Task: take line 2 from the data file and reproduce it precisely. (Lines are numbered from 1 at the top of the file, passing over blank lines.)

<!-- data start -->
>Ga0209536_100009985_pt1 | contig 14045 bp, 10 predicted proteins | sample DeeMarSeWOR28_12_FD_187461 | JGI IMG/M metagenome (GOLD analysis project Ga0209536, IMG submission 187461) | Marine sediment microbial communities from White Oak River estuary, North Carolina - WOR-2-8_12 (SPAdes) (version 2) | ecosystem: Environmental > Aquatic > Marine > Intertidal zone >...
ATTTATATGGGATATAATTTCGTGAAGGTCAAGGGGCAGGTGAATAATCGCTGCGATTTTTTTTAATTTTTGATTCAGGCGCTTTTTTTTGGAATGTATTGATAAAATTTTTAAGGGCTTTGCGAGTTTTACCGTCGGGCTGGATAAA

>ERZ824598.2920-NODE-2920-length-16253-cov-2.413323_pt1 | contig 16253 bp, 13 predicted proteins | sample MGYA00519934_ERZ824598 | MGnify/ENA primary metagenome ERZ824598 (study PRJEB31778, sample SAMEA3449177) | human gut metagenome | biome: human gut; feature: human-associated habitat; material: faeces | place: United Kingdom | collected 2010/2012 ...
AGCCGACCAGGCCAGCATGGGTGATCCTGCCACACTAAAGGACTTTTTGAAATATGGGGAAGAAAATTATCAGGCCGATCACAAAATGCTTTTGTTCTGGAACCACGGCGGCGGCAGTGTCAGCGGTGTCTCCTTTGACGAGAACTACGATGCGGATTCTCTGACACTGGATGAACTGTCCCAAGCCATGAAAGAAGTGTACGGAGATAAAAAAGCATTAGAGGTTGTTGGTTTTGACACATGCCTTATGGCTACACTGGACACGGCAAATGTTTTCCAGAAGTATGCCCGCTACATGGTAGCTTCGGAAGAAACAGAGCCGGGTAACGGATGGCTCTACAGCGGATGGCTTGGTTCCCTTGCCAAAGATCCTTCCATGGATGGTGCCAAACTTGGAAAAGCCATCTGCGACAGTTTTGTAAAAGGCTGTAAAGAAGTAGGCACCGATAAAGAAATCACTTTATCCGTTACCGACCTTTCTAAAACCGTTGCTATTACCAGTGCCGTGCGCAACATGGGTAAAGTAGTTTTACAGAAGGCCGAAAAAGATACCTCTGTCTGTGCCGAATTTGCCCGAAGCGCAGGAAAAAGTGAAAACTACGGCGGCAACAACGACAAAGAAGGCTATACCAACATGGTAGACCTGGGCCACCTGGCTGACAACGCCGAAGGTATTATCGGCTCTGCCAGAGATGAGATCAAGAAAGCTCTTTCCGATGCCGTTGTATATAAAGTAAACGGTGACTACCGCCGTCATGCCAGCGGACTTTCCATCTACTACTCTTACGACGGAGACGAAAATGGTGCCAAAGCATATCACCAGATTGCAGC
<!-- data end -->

ATTTATATGGGATATAATTTCGTGAAGGTCAAGGGGCAGGTGAATAATCGCTGCGATTTTTTTTAATTTTTGATTCAGGCGCTTTTTTTTGGAATGTATTGATAAAATTTTTAAGGGCTTTGCGAGTTTTACCGTCGGGCTGGATAAA